The way you identify a Tarheel is that he's driving an old pickup truck with a gun rack (guns included) and 2 or 3 coon hounds and a gallon jug in the back.
Ah, Brian, you know not of what you speak. You are referring to rednecks, or an old definition of rednecks.

While some Tarheels are rednecks, and conversely, some rednecks are Tarheels, Tarheels are native residents of the great state of North Carolina (never to be confused with South Carolina), the state itself is the Tarheel State, home of the sometimes spectacular sports teams of the University of North Carolina at Chapel Hill, the Tar Heels.

Here's how it is:
I'm a Tarheel born and a Tarheel bred and when I die I'll be a Tarheel dead.

The ONLY Tarheel "communities" are here in North Carolina. Always have been and always will be. We Tarheels don't take kindly to misrepresentation  Wink

Esse Quam Videri


I said we have 2 Tarheels communities here in NW Washington.  They were brought in to log the north cascade mountains after the Norwegians and Sweeds ran out of steam.  The area is crawling with them.  But if you want to qualify that a Tarheel is no longer a Tarheel once he moves out of South Carolina, far be it from me to correct you,  I'll leave that for those who've left NC.
BTW, a real Tarheel, direct from NC, proprosed to my wife for me.....he had a 4X4 truck complete with run rack and hound dogs and would be offended at your  statement.  He was a good man and I miss him...he's a Tarheel dead (died riding a snowmobile on the loweriglaciers of Mt. Raineer).

FYI, countrified Tarheels are the epitamy of Redneck everywhere else in the USA except for NC, SC, and GA.  Ask Jeff Foxworthy.  :b)
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sc-bee
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« Reply #30 on: August 20, 2008, 11:56:19 PM »

Kinda getting off subject but  grin:

>Tarheels are native residents of the great state of North Carolina (never to be confused with South Carolina)

Wow what a cheap shot --- wonder why they call it NORTH carolina : YANKEE  evil!!!

My blood runneth ORANGE grin Sad!
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eri
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« Reply #31 on: August 21, 2008, 08:03:18 AM »

Ya'll all know I'm funnin' you about this whole Tarheel pride thing, right? Fact is that now in any gathering of folks, work or play, it's hard to find a native (both sides of my family were in NC before the Civil War, longer on my father's side), much less a true native from the Cherokee or Lumbee Indian tribes.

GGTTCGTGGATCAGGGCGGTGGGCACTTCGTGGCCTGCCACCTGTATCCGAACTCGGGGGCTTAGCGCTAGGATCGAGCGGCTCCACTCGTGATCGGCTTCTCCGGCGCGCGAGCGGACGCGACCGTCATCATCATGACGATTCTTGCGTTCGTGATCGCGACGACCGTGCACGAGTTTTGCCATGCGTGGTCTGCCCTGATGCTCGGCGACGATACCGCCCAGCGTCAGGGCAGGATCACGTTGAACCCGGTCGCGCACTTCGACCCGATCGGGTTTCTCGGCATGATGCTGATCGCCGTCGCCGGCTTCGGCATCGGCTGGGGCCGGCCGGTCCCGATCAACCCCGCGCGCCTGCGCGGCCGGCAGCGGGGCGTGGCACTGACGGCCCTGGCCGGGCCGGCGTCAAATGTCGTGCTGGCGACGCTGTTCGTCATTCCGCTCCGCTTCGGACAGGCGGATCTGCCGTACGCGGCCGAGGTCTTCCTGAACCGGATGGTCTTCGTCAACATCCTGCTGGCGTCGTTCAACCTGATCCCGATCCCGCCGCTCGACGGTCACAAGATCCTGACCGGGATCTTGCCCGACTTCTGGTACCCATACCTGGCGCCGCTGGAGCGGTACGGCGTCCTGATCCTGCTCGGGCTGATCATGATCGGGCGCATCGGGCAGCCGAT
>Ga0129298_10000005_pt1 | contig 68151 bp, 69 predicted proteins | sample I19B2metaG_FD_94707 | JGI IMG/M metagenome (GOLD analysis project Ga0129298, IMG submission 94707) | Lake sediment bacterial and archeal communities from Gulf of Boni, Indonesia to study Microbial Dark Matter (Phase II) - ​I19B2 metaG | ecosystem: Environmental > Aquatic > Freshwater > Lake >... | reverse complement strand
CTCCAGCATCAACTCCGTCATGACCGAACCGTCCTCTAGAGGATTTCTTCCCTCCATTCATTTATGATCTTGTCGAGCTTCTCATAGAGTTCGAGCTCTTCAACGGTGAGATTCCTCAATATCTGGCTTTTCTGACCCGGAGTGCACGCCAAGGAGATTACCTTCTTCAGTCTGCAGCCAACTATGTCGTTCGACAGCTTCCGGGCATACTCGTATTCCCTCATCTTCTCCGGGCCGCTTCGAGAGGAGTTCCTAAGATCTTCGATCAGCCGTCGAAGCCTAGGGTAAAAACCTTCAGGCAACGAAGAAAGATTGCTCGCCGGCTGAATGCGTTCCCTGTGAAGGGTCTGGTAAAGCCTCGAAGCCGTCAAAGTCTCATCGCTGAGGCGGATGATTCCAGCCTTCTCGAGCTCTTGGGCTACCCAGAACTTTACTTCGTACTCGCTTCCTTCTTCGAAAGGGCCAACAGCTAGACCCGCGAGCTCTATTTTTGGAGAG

Winding through confusing but beautiful back country roads like those on Brushy Mountain used to be the norm but now are the exception, and these days "Southern hospitality" is marketed as a commodity I barely recognize.

As for shotguns, ain't much left to shoot but them gall-durned deer!
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On Pleasure
Kahlil Gibran
....
And to both, bee and flower, the giving and the receiving of pleasure is a need and an ecstasy.
People of Orphalese, be in your pleasures like the flowers and the bees.
sc-bee
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« Reply #32 on: August 21, 2008, 10:03:31 AM »

>Ya'll all know I'm funnin' you about this whole Tarheel pride thing, right?

I assure you no offense has been taken by anyone  Kiss Wink!

Tarheel Blue pretty color --- but not as exciting as TIGER ORANGE Wink!
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dhood
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« Reply #33 on: August 21, 2008, 04:32:01 PM »

My son and I went on a road trip to Brushy Mountain back in May. I can second that it was as hard to find as you said. And the directions that I got off of Mapquest angry didn't have a clue. We had to stop and ask for directions. needless to say it was an all day trip. If your going, be prepared, leave early and compare maps. Some of them have things wrong around that area.
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randydrivesabus
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« Reply #34 on: August 21, 2008, 07:58:08 PM »

for some reason it must be a lot easier going there from anywhere but south of it. if you get on 421 and get off at the right exit its pretty hard to get lost.